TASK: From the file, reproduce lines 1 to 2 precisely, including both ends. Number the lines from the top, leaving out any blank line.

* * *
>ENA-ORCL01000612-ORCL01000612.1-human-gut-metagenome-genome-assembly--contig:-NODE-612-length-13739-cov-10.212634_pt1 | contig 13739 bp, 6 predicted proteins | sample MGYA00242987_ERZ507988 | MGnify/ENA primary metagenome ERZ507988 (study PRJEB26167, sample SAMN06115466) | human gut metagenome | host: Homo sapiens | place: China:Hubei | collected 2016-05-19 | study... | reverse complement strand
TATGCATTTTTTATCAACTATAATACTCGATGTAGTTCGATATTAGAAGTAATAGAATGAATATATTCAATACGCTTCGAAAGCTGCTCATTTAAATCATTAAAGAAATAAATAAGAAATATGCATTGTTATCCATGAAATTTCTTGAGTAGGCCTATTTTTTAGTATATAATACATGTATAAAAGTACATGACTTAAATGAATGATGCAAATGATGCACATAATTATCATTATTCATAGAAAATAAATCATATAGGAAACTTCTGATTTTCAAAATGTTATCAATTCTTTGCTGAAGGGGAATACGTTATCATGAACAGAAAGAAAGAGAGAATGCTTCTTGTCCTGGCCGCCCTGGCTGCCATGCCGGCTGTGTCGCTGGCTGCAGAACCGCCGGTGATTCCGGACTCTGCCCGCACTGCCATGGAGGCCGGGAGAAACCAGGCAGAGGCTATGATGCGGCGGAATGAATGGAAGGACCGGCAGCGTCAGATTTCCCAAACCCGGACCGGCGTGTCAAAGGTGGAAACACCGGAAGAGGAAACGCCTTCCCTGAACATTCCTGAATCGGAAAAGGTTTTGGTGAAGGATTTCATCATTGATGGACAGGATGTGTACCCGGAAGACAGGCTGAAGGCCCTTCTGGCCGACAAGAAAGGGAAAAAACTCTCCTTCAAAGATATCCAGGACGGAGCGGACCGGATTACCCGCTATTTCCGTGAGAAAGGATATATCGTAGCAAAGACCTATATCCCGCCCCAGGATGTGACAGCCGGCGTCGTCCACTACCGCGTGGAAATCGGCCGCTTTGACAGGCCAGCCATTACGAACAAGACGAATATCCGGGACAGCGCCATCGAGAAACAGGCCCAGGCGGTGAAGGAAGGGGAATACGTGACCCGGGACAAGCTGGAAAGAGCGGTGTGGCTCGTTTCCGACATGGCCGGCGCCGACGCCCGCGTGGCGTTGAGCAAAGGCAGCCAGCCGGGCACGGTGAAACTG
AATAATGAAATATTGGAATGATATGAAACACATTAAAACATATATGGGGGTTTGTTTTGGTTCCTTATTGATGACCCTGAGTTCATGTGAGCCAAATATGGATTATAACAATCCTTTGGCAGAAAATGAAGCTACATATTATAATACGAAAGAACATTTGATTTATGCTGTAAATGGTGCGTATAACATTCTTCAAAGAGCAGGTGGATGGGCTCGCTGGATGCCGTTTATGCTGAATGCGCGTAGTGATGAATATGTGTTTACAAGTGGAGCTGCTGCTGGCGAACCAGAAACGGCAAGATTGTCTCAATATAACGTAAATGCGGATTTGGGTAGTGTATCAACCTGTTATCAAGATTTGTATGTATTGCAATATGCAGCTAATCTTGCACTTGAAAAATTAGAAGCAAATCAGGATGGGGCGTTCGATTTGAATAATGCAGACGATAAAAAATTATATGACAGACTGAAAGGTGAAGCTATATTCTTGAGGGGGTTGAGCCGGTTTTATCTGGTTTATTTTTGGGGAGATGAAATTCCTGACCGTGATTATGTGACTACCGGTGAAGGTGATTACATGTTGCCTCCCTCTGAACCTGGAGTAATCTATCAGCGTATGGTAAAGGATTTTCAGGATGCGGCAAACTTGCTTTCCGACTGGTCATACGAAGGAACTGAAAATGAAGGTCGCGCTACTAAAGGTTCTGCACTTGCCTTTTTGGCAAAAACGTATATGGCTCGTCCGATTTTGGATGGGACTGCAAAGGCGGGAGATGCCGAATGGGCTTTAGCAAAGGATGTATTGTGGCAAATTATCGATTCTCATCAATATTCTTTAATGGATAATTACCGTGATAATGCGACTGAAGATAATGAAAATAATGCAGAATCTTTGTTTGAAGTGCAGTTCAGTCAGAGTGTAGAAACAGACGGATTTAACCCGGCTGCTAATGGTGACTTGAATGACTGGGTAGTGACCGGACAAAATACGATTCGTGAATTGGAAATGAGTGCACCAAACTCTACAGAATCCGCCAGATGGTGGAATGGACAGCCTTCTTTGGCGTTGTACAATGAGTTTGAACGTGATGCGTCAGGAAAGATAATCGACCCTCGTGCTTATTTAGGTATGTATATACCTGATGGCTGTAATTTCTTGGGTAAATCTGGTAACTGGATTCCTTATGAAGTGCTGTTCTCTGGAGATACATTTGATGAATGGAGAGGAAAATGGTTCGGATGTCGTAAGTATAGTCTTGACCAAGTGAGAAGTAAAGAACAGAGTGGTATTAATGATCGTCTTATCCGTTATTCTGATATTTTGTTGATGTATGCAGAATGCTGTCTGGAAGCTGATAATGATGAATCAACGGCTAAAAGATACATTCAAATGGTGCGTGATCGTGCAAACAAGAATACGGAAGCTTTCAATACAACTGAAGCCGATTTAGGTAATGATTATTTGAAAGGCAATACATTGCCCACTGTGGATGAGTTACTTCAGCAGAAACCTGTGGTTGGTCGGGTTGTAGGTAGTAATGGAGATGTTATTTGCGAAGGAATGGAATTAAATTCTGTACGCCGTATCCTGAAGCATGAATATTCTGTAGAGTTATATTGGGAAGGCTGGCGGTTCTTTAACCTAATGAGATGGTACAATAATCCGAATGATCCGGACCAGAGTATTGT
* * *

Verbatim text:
>ENA-ORCL01000612-ORCL01000612.1-human-gut-metagenome-genome-assembly--contig:-NODE-612-length-13739-cov-10.212634_pt1 | contig 13739 bp, 6 predicted proteins | sample MGYA00242987_ERZ507988 | MGnify/ENA primary metagenome ERZ507988 (study PRJEB26167, sample SAMN06115466) | human gut metagenome | host: Homo sapiens | place: China:Hubei | collected 2016-05-19 | study... | reverse complement strand
TATGCATTTTTTATCAACTATAATACTCGATGTAGTTCGATATTAGAAGTAATAGAATGAATATATTCAATACGCTTCGAAAGCTGCTCATTTAAATCATTAAAGAAATAAATAAGAAATATGCATTGTTATCCATGAAATTTCTTGAGTAGGCCTATTTTTTAGTATATAATACATGTATAAAAGTACATGACTTAAATGAATGATGCAAATGATGCACATAATTATCATTATTCATAGAAAATAAATCATATAGGAAACTTCTGATTTTCAAAATGTTATCAATTCTTTGCTGAAGGGGAATACGTTATCATGAACAGAAAGAAAGAGAGAATGCTTCTTGTCCTGGCCGCCCTGGCTGCCATGCCGGCTGTGTCGCTGGCTGCAGAACCGCCGGTGATTCCGGACTCTGCCCGCACTGCCATGGAGGCCGGGAGAAACCAGGCAGAGGCTATGATGCGGCGGAATGAATGGAAGGACCGGCAGCGTCAGATTTCCCAAACCCGGACCGGCGTGTCAAAGGTGGAAACACCGGAAGAGGAAACGCCTTCCCTGAACATTCCTGAATCGGAAAAGGTTTTGGTGAAGGATTTCATCATTGATGGACAGGATGTGTACCCGGAAGACAGGCTGAAGGCCCTTCTGGCCGACAAGAAAGGGAAAAAACTCTCCTTCAAAGATATCCAGGACGGAGCGGACCGGATTACCCGCTATTTCCGTGAGAAAGGATATATCGTAGCAAAGACCTATATCCCGCCCCAGGATGTGACAGCCGGCGTCGTCCACTACCGCGTGGAAATCGGCCGCTTTGACAGGCCAGCCATTACGAACAAGACGAATATCCGGGACAGCGCCATCGAGAAACAGGCCCAGGCGGTGAAGGAAGGGGAATACGTGACCCGGGACAAGCTGGAAAGAGCGGTGTGGCTCGTTTCCGACATGGCCGGCGCCGACGCCCGCGTGGCGTTGAGCAAAGGCAGCCAGCCGGGCACGGTGAAACTG